Advertisement
YOU ARE HERE: LAT HomeCollections

Horse Sense or Nonsense? : Horse owners throughout Ventura County are turning to alternative and sometimes unorthodox forms of treatment when the more traditional methods fail.

May 16, 1991|AURORA MACKEY ARMSTRONG | TIMES STAFF WRITER

The first time Liz Vann set eyes on Ghandi, she knew she had to have him. He was gentle but strong, quiet but sensitive, disciplined but not rigid.

But the relationship soon soured. Once Vann took him home, Ghandi exhibited none of his former traits. Almost overnight, he had become a kicking, biting, bucking nightmare.

"I finally found a horse I wanted to keep and suddenly he hated me, hated being in his stall and was totally unridable," said Vann, director of the Cal Lutheran Equestrian Center in Thousand Oaks.

"I tried patting him, talking to him, giving him the best room in the house, but nothing worked," she said. "I spent $5,000 for him, but I was ready to send him where people buy horses for dog food."

Then Vann heard about Carol Gurney, a self-described animal communicator. Using telepathy, Gurney claimed to be able to "send" horses questions and receive answers in the form of mental pictures. Gurney would then describe the problem and tell the owner how to correct it. Owners interested in learning more would be shown how to communicate telepathically with their animals.

Vann figured she had nothing to lose.

"I asked the horse what was going on, and he said he had had it with people," said Gurney, who showed up at the stables shortly after getting Vann's phone call.

"He had been drugged when the owner saw him the first time and had just come from a racetrack situation. All he had ever experienced were demands being made on him. No one had ever taken the time to be his friend. He wasn't going to put up with it anymore."

On Gurney's advice, Vann set aside her saddle and allowed the horse to graze undisturbed for several months. She added herbs to his diet to quiet his "stressed-out system." She talked soothingly to him and went with him on walks. Soon, she said, Ghandi was his old sweet self.

"The difference is incredible," said Vann, who was so impressed with Gurney that she asked her to give monthly workshops on animal communication and deep-muscle massage at the equestrian center. "He's like my partner now. The experience changed the whole way I look at horses."

Vann isn't the only one to have her equine attitudes altered. In a county where cocktail conversation commonly revolves around feed and shodding--where keeping up with the Joneses often means having the biggest stable--horse ownership is taken seriously. Weekends are filled with dressage, hunter-jumper events and Western competitions; children live for their Saturday lessons at riding academies. In contrast to 10 or 15 years ago, when just a few horses dotted the countryside, the agricultural commissioner's office now estimates that there are at least 5,000 horses countywide. Many are kept at the more than 50 ranches that board, train or breed horses. Although boarding fees vary, monthly costs can run as high as $700 at the multimillion-dollar Ventura Farms in Hidden Valley. When a horse becomes ill or unresponsive, the vet isn't the only person an owner calls. Increasingly, horse owners throughout the county are turning to alternative and sometimes unorthodox forms of treatment when traditional methods fail.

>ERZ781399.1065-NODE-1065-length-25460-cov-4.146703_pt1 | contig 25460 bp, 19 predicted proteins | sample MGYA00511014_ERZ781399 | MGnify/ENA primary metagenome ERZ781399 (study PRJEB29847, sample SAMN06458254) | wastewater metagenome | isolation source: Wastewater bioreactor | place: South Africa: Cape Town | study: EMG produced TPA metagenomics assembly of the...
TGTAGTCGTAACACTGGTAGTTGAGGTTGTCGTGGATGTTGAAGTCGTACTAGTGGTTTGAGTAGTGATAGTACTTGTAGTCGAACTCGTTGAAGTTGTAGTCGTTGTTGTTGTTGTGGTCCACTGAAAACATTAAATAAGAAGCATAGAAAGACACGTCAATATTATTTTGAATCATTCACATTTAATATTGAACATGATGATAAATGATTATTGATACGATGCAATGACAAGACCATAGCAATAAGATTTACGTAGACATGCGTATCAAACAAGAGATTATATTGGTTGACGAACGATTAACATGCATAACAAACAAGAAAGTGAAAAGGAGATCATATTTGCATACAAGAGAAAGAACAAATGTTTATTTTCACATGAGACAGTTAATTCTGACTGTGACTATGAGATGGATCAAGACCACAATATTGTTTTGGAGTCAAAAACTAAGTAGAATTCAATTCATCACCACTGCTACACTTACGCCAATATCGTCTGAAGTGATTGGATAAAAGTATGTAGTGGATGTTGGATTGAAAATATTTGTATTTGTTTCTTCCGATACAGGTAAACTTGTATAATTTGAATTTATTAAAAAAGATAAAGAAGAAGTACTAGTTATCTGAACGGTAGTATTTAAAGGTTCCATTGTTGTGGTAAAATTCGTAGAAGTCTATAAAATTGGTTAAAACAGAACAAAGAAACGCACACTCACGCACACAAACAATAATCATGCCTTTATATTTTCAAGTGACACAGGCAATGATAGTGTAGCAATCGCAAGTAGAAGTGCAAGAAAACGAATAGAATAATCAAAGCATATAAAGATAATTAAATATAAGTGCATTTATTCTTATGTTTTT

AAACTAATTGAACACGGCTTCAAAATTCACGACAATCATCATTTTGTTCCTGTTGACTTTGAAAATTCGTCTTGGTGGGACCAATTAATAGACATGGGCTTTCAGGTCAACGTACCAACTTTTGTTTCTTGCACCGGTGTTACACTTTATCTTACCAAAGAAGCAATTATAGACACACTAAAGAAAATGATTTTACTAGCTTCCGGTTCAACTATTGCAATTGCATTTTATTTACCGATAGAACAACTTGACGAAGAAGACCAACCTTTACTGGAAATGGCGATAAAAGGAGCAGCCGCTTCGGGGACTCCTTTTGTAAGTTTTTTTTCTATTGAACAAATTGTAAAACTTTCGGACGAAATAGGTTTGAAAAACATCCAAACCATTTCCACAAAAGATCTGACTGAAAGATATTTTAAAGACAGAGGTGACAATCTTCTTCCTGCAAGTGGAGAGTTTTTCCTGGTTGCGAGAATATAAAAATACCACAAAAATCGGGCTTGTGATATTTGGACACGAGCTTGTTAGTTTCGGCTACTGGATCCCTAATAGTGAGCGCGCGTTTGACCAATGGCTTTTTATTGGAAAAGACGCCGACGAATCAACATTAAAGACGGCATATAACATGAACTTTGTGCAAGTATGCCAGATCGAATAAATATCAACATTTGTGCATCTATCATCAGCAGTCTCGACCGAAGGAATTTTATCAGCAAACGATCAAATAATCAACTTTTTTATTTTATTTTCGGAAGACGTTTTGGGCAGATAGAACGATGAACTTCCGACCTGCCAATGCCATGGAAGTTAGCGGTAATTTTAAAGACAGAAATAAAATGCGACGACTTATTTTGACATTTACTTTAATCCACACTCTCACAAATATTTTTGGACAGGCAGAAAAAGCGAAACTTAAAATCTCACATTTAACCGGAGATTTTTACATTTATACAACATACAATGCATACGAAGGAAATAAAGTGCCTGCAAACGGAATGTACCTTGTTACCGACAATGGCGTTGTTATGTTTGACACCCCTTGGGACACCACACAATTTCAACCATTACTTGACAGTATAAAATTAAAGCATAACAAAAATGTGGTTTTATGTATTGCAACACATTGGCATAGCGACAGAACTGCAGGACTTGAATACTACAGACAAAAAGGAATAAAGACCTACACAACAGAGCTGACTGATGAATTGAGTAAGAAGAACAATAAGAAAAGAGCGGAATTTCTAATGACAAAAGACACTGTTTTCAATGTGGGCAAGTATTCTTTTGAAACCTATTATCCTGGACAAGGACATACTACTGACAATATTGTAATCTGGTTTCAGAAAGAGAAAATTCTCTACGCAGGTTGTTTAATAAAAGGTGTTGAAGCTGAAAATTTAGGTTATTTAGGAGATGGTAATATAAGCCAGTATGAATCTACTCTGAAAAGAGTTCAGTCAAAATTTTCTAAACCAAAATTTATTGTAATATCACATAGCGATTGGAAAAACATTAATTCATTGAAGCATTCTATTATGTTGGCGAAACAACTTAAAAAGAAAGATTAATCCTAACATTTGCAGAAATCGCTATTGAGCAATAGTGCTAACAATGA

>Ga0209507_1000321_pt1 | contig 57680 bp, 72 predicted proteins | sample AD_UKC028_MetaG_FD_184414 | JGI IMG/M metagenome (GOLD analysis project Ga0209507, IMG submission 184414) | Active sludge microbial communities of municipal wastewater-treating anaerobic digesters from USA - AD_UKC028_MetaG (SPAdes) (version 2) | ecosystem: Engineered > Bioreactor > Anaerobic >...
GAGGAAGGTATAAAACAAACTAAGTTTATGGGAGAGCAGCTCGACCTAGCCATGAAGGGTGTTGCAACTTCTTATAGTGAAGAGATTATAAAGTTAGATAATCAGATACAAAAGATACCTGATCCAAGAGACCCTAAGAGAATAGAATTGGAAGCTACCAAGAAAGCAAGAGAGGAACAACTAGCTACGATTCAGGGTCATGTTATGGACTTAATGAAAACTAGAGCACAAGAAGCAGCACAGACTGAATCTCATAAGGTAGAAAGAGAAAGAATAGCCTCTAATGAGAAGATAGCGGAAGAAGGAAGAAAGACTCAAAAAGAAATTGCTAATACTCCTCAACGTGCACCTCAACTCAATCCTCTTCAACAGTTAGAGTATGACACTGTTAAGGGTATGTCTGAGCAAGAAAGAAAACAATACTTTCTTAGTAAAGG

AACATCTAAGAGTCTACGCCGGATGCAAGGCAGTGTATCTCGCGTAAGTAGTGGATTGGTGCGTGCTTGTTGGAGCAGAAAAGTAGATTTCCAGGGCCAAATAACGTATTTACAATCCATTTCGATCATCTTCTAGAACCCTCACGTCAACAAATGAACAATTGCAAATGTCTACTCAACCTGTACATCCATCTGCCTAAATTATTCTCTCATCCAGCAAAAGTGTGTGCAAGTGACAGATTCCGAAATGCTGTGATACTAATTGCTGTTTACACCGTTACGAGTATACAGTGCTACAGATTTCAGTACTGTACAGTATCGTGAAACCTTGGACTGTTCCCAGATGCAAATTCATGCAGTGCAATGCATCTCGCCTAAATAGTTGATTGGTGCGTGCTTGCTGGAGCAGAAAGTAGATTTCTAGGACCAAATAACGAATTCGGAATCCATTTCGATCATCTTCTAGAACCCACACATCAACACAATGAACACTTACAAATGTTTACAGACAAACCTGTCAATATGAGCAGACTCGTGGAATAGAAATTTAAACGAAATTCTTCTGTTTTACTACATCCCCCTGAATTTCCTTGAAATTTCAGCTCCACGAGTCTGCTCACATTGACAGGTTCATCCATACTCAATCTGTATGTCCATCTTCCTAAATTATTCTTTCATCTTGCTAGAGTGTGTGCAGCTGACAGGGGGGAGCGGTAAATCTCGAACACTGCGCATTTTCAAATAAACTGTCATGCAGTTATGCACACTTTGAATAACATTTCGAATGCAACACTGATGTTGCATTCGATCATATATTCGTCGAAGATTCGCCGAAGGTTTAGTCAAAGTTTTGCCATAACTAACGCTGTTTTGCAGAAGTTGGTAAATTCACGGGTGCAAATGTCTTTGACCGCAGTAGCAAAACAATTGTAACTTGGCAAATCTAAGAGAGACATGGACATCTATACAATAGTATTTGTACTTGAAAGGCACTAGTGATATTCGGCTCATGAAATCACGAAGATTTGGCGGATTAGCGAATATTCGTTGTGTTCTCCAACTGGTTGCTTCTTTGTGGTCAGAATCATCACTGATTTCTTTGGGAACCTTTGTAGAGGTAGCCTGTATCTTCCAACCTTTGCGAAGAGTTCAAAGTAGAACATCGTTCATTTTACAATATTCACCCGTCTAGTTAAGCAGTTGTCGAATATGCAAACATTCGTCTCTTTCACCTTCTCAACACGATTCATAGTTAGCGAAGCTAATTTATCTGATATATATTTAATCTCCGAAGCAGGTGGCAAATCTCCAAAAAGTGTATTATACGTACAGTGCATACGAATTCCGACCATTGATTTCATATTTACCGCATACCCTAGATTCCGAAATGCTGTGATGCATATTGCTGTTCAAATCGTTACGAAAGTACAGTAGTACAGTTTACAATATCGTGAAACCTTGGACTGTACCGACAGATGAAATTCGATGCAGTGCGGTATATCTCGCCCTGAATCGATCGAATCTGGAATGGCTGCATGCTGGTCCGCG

Sore backs or sensitive limbs may be treated with acupuncture, acupressure or Swedish massage; erratic or baffling behavior can prompt a call to an equine parapsychologist. A few months ago, an animal chiropractor from Northern California flew in for a few days and went to work on several horses whose necks appeared stiff and misaligned.

"She turns their head in a certain way, holds it in a certain spot and then gives a little jerk," Vann said. "They love it. They hate her to leave."

Mary Kay Kinnish, editor of Equus magazine, a national publication that deals primarily with traditional approaches to horse health care, said Vann's attitude is typical of a growing number of horse owners nationwide.

"I think what we're seeing is that, as these treatments become more popular in human medicine, horse people also are coming to accept them more and more," Kinnish said.

That's not to say that the idea of a horse getting a back adjustment or expressing its thoughts telepathically doesn't strike plenty of people as odd. More than one horse owner admitted that when the subject of alternative therapy for horses comes up, common responses include smirks, rolling eyeballs and renditions of the theme from "The Twilight Zone."

Dr. Matthew Mackay Smith, a veterinarian and horse surgeon, and the medical editor of Equus magazine, said there are some real practical problems with doing massage and acupuncture on a horse. The obvious one is that it is "almost impossible for the person who obtains these services to tell" if the technique has accomplished anything. The problem is compounded, he said, when the owners start experimenting with telepathy and parapsychology.

Advertisement
Los Angeles Times Articles
|
|
|